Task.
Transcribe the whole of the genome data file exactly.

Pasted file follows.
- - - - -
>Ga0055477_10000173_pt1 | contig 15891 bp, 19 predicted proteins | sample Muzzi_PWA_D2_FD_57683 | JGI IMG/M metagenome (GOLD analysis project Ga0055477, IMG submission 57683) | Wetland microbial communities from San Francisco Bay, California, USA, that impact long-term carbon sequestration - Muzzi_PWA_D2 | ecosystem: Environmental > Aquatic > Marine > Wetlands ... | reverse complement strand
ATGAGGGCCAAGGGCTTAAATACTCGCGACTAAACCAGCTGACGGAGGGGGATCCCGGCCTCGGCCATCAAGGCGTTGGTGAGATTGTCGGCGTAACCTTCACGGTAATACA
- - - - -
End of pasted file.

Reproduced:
>Ga0055477_10000173_pt1 | contig 15891 bp, 19 predicted proteins | sample Muzzi_PWA_D2_FD_57683 | JGI IMG/M metagenome (GOLD analysis project Ga0055477, IMG submission 57683) | Wetland microbial communities from San Francisco Bay, California, USA, that impact long-term carbon sequestration - Muzzi_PWA_D2 | ecosystem: Environmental > Aquatic > Marine > Wetlands ... | reverse complement strand
ATGAGGGCCAAGGGCTTAAATACTCGCGACTAAACCAGCTGACGGAGGGGGATCCCGGCCTCGGCCATCAAGGCGTTGGTGAGATTGTCGGCGTAACCTTCACGGTAATACA